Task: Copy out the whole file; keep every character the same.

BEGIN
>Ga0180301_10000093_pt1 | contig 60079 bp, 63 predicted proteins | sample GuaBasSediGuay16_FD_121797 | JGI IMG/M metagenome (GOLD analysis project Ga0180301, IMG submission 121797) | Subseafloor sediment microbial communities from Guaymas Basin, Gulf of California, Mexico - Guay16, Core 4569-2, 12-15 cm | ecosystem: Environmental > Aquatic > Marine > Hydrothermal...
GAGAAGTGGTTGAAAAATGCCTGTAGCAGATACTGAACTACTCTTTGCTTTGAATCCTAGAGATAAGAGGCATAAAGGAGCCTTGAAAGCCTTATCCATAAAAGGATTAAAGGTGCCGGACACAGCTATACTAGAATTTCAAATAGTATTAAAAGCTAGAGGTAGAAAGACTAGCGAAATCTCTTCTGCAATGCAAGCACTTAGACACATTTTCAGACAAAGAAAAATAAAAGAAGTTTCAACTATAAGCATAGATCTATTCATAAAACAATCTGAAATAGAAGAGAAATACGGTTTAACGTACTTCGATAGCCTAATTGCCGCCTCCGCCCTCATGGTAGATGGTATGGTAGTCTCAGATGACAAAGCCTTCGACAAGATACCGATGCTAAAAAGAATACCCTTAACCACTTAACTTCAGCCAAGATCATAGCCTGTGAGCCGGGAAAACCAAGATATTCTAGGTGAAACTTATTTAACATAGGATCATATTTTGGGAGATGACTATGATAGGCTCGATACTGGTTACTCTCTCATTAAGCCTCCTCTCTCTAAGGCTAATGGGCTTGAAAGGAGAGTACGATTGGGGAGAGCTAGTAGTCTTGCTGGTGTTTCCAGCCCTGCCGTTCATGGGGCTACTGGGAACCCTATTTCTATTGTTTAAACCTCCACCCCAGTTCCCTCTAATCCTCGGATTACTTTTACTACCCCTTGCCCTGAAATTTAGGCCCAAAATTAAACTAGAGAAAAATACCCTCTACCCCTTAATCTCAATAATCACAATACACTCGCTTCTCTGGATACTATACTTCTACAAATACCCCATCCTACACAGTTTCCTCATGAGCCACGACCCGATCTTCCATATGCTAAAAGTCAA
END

>Ga0180301_10000093_pt1 | contig 60079 bp, 63 predicted proteins | sample GuaBasSediGuay16_FD_121797 | JGI IMG/M metagenome (GOLD analysis project Ga0180301, IMG submission 121797) | Subseafloor sediment microbial communities from Guaymas Basin, Gulf of California, Mexico - Guay16, Core 4569-2, 12-15 cm | ecosystem: Environmental > Aquatic > Marine > Hydrothermal...
GAGAAGTGGTTGAAAAATGCCTGTAGCAGATACTGAACTACTCTTTGCTTTGAATCCTAGAGATAAGAGGCATAAAGGAGCCTTGAAAGCCTTATCCATAAAAGGATTAAAGGTGCCGGACACAGCTATACTAGAATTTCAAATAGTATTAAAAGCTAGAGGTAGAAAGACTAGCGAAATCTCTTCTGCAATGCAAGCACTTAGACACATTTTCAGACAAAGAAAAATAAAAGAAGTTTCAACTATAAGCATAGATCTATTCATAAAACAATCTGAAATAGAAGAGAAATACGGTTTAACGTACTTCGATAGCCTAATTGCCGCCTCCGCCCTCATGGTAGATGGTATGGTAGTCTCAGATGACAAAGCCTTCGACAAGATACCGATGCTAAAAAGAATACCCTTAACCACTTAACTTCAGCCAAGATCATAGCCTGTGAGCCGGGAAAACCAAGATATTCTAGGTGAAACTTATTTAACATAGGATCATATTTTGGGAGATGACTATGATAGGCTCGATACTGGTTACTCTCTCATTAAGCCTCCTCTCTCTAAGGCTAATGGGCTTGAAAGGAGAGTACGATTGGGGAGAGCTAGTAGTCTTGCTGGTGTTTCCAGCCCTGCCGTTCATGGGGCTACTGGGAACCCTATTTCTATTGTTTAAACCTCCACCCCAGTTCCCTCTAATCCTCGGATTACTTTTACTACCCCTTGCCCTGAAATTTAGGCCCAAAATTAAACTAGAGAAAAATACCCTCTACCCCTTAATCTCAATAATCACAATACACTCGCTTCTCTGGATACTATACTTCTACAAATACCCCATCCTACACAGTTTCCTCATGAGCCACGACCCGATCTTCCATATGCTAAAAGTCAA